Somehow, I tore my eyes away and looked to my right. A crow waited on top of a neighbour’s bush. Watching me.

I bolted in the other direction. Little legs pumping until I stumbled up my path and through my front door. Despite trembling fingers, I locked the door behind me and closed the latch that I usually didn’t bother with.

Then I waited.

Waited for what? For Ciaran to come back. For sirens. For tiny scratching against the door like they scratched on his skin and the flutter of wings behind the door.

 

Eventually, I pealed myself off the floor at the front door. Sun leaked in through the open curtains, screaming that morning had come since I’d somehow managed to find enough calm to sleep.

I didn’t check the time. Not like I had anywhere to go since I couldn’t go back to work. No one would come looking. Ciaran would probably say he sacked me for inappropriate behaviour. I could have marched in there and set the record straight but I couldn’t find it in me to give enough of a shit.

Shoving down the thoughts of what did and what might have happened last night drumming to the hammering in my head, I stepped into the kitchen. Bread in the toaster. It’s about as much as I could manage with my head as it was. I needed time. At some point I might be able to think about it but right now, it was enough to make sure I was standing. Things like this took time, I’d learned.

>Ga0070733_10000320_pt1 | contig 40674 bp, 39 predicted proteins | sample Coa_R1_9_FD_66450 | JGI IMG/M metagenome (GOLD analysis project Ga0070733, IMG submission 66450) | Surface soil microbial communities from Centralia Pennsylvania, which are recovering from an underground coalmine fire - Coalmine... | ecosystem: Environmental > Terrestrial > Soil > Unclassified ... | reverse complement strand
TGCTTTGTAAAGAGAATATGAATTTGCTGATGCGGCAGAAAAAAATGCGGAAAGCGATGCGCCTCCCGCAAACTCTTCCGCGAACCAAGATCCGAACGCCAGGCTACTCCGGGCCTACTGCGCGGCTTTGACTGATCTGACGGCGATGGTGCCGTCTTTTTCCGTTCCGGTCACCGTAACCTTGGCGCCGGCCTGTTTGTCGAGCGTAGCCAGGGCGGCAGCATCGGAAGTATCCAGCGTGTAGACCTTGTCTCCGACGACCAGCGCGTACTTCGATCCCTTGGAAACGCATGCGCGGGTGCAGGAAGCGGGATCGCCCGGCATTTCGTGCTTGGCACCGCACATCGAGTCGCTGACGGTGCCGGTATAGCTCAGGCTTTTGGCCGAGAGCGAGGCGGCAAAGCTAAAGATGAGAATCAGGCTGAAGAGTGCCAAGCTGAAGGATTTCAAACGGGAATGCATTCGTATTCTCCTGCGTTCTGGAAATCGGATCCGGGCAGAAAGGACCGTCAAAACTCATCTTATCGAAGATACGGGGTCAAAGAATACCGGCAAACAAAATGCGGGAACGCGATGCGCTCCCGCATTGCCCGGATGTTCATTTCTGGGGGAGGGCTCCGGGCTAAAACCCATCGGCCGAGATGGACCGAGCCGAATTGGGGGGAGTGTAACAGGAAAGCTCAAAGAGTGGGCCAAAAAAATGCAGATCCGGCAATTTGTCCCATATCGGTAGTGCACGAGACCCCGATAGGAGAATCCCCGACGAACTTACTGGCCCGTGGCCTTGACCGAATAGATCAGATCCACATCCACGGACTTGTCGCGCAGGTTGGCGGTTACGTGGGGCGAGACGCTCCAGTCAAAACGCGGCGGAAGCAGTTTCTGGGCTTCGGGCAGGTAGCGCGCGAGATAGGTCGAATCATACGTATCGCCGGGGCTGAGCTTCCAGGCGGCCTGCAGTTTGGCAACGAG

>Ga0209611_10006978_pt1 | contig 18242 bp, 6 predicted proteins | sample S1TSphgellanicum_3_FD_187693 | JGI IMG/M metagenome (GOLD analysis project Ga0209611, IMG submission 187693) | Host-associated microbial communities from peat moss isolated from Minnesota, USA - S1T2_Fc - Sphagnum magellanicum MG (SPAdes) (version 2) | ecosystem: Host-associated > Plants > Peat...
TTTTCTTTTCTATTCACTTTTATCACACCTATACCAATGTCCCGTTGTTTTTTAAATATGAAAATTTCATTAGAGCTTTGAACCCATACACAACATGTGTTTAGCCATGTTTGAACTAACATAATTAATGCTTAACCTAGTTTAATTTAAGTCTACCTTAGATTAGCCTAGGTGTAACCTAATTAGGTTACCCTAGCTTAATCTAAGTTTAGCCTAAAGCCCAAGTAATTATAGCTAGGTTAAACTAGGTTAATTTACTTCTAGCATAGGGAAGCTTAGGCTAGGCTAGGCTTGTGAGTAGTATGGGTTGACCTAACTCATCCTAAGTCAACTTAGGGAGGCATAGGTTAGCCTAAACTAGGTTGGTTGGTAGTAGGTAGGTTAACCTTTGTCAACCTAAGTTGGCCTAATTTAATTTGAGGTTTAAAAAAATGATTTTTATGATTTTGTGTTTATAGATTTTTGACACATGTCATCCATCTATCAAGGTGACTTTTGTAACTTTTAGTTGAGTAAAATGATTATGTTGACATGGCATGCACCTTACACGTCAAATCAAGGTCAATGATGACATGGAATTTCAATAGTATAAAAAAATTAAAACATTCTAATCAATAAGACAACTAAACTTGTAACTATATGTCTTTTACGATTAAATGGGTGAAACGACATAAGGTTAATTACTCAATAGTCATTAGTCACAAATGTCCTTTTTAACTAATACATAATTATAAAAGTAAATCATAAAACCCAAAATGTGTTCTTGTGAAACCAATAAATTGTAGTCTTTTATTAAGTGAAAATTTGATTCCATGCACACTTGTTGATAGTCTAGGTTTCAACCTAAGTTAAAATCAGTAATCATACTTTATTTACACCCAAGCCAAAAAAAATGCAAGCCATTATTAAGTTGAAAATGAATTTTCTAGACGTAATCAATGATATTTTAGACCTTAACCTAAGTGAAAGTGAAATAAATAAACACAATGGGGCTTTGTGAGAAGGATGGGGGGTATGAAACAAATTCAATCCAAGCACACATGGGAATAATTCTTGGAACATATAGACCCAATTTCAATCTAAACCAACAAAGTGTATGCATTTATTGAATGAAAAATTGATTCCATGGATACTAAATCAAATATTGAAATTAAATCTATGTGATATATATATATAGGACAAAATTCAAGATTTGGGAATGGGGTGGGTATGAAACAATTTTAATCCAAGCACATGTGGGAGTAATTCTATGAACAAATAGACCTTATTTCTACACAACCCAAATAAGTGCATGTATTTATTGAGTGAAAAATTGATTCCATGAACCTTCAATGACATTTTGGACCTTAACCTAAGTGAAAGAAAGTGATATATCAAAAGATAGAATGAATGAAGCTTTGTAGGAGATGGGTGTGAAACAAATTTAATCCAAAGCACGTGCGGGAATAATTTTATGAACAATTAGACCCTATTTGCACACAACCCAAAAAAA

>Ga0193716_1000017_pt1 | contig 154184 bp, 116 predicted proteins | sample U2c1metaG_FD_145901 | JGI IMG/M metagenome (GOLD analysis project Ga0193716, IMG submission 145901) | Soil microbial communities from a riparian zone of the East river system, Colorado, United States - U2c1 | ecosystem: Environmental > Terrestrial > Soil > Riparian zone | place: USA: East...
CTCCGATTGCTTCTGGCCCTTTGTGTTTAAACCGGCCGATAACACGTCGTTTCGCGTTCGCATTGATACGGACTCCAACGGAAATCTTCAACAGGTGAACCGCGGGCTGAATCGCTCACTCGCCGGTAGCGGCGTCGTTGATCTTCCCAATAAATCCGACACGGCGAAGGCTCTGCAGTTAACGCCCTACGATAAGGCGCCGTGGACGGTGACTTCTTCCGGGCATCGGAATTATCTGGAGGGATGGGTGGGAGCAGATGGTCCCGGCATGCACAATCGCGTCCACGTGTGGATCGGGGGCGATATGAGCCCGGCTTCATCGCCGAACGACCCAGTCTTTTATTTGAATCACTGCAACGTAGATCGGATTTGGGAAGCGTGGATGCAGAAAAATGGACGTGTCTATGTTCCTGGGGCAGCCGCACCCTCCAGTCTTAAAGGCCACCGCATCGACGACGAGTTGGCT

I turned on the sink for water. I looked out of the window on instinct and my insides almost dissolved. Two crows hopped around the garden, pecking at the ground. As if it sensing something different, one looked up and spotted me. It squawked and the other looked up through the window to me. Mum always said crows were clever. They stared. I stared back. They tilted their heads. I tilted mine.

The toast popped up and I grabbed it. Slathered it with butter and jam. I’d never focused so hard breakfast before. When I looked up, the crows were still watching.

I grabbed the plate and unlocked the back door. The crows didn’t budge when I stepped out and sat down on the steps. I took a bite of the toast and melted butter trailed down my chin before I wiped it away with the back of my hand. As I chewed, I tore off another piece of the toast and broke that into smaller pieces that I tossed to the crows. They hoped on them like alcoholics at an open bar. I took another bite. Tore another for the birds. One for me. One for them. I finished long before them. If someone was watching, they might not think they even remember I was there. But they knew.

I pulled out my phone and drew up my old university’s website. Smiling stock images of students walking beside the manmade loch on the campus blared at me. Trailing ground where I had once been.

Something caught the corner of my eye. A crow hoped towards me, less than a foot from me. I could reach out. Feel the feathers. I didn’t chance my luck, but I could have.

I looked back at my phone and thought of the water. The worn dirt paths around that loch like the worn seats with threadbare materials in the lecture theatres. The winding corridors and the old smell of dust, paper and knowledge. I wondered what I would need to do if I wanted to go back.